Nonphysicians can be trained to assess residents' competence in catheter insertion
Research Activities, February 2010, No. 354
Residents are increasingly being taught hand-eye coordination skills through partial task simulators of catheter insertion and other practices that are potentially hazardous to patients. However, evaluation of the transfer of simulator training to actual patients can be difficult, because of the need to avoid bias on the part of clinician-instructors and to protect patient privacy. Leigh V. Evans, M.D., of Yale University School of Medicine, and colleagues found that undergraduate students, graduate students, and nursing and medical students who went through a 2-hour training course and a 2-hour testing session, could reliably rate residents' competence in performing ultrasound-guided insertion of a central venous catheter (CVC) on patients.
The researchers recruited 49 applicants to be trained as independent raters (IRs) of CVC procedures, and 38 of these applicants (78 percent) were selected to go through the training. The trainees went through a 2-hour session to teach them what was involved in CVC insertion and potential problems. They subsequently returned for an additional 2 hours to watch 5 of 10 choreographed videotapes of CVC insertion. The researchers evaluated the IR trainees on their ability to time the procedure, to accurately complete a 50-item checklist, and to identify all technical errors or complications shown in the video. Twenty-seven of the trainees (71 percent) were hired at $12.00/hr to evaluate the quality of residents' CVC insertions on actual patients. The hired trainees had 97 percent agreement with the standard answer on the 50 procedural checkpoints observed. The only difference between the observations of the IRs and a clinically trained research associate had to do with the number of times the resident's hand left the guidewire.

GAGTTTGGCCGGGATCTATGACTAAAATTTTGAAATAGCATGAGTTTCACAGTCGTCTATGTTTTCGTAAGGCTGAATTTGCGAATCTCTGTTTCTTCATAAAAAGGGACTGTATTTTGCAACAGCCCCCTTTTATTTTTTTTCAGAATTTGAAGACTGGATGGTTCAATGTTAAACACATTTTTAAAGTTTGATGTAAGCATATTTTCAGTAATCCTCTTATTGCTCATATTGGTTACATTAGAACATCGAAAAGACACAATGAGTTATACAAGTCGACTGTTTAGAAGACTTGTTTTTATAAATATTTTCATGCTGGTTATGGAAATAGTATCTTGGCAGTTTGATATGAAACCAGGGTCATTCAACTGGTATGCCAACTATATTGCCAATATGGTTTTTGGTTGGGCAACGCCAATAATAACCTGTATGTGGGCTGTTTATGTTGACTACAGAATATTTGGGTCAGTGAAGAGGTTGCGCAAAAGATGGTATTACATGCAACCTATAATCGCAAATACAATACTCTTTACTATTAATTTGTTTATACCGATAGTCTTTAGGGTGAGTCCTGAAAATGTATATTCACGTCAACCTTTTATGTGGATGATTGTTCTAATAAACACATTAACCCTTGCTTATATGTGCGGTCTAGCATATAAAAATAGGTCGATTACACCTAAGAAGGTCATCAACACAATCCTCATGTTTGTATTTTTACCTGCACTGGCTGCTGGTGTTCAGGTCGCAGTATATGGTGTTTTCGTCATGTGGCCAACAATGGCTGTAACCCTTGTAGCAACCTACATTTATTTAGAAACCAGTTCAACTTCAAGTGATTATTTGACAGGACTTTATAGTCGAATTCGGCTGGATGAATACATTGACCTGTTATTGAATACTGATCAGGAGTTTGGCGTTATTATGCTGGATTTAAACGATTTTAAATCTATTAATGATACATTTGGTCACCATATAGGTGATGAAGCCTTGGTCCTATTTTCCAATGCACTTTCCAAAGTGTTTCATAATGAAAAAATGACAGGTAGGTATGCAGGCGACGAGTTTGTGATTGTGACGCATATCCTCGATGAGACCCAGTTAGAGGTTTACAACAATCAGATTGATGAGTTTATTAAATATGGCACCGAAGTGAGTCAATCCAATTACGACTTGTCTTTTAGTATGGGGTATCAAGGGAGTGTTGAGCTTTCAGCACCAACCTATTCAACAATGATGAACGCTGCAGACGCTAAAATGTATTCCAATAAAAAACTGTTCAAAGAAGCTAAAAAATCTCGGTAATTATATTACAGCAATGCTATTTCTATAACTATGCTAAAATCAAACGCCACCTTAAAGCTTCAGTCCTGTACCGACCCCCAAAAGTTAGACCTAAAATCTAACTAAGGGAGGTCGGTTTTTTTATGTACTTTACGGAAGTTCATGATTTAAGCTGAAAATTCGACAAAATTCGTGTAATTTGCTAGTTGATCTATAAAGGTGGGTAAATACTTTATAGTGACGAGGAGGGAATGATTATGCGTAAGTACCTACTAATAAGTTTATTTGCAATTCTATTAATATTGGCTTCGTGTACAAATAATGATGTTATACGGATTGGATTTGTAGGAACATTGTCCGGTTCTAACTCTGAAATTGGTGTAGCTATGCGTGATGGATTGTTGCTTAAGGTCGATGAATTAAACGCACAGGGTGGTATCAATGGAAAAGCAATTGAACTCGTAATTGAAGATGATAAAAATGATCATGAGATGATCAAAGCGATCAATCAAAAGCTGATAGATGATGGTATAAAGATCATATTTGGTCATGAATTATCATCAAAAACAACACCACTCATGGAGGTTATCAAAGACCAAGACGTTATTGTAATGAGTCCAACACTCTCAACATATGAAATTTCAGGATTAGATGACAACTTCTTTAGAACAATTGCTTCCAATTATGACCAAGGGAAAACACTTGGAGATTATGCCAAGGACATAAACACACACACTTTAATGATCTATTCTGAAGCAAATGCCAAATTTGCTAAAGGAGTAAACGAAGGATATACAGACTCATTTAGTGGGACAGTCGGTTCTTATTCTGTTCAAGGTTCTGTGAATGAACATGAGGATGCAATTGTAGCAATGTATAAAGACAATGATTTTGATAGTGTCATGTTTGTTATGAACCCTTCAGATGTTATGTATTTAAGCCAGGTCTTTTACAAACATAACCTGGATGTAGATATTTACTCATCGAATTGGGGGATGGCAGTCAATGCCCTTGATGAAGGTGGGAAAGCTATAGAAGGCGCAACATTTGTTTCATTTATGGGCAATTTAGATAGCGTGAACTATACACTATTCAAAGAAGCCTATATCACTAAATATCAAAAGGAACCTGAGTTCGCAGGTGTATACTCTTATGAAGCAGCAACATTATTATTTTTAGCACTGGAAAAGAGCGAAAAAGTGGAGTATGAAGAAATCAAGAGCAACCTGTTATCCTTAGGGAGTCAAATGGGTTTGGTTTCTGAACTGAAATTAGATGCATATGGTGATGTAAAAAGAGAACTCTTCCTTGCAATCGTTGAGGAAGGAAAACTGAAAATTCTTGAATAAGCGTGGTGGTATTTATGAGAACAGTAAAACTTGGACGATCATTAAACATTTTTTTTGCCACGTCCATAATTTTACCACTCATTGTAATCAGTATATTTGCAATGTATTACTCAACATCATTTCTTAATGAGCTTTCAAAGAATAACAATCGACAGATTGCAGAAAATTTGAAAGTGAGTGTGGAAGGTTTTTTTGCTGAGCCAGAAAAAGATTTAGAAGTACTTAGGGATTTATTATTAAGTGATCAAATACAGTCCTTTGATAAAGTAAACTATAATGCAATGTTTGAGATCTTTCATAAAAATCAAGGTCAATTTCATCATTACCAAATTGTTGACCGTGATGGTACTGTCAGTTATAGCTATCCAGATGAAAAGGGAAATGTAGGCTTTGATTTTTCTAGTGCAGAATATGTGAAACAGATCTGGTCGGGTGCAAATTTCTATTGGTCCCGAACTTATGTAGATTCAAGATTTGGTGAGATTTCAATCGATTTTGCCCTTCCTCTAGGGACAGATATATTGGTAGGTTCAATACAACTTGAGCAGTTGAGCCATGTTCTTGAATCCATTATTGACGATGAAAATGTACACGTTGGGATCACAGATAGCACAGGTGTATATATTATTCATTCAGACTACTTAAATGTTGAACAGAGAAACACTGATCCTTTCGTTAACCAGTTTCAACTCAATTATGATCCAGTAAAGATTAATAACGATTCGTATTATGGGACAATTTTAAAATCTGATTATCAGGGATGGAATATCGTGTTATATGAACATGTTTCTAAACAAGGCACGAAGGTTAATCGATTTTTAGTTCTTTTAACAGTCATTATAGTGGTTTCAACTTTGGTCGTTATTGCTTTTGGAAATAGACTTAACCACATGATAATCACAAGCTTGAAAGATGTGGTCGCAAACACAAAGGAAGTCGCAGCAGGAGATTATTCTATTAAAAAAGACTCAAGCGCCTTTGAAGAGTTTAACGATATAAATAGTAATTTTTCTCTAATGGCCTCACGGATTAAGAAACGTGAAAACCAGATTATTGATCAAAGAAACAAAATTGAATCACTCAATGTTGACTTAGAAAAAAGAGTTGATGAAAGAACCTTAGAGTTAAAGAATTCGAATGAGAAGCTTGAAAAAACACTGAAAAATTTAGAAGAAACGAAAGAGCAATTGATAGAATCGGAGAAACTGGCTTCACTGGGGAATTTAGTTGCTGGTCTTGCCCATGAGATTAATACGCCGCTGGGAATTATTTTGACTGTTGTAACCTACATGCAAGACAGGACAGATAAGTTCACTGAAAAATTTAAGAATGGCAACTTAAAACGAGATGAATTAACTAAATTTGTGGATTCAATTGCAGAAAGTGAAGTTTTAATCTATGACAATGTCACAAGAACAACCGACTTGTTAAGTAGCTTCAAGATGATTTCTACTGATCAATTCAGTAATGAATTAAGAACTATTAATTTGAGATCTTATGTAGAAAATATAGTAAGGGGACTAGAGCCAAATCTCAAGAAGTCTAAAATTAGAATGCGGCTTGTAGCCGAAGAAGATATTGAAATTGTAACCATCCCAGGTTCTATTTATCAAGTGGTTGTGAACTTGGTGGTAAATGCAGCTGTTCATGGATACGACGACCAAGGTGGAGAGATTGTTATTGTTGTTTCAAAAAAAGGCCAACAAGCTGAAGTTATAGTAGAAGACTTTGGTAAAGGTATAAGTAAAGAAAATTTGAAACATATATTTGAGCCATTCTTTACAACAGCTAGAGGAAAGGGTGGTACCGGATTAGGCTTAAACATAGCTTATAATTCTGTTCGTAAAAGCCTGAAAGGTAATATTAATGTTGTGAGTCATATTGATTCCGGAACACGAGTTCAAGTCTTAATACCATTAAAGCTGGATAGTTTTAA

The researchers did not find an association between the educational level of the trainees (undergraduate versus some postgraduate education) and whether or not the trainee was hired. There was also no difference between medical student trainees and all other trainees on the likelihood of being hired. Use of the IRs will permit evaluation of the effectiveness of the simulation training on developing CVC skills in residents, and is likely to prove useful in evaluating other procedural skills of residents or medical students in the hospital setting, the researchers suggest. The study was funded in part by the Agency for Healthcare Research and Quality (HS16725).
More details are in "The development of an independent rater system to assess residents' competence in invasive procedures," by Dr. Evans, James L. Morse, M.D., Cara J. Hamann, M.P.H., and others in the August 2009 Academic Medicine 84(8), pp. 1135-1143.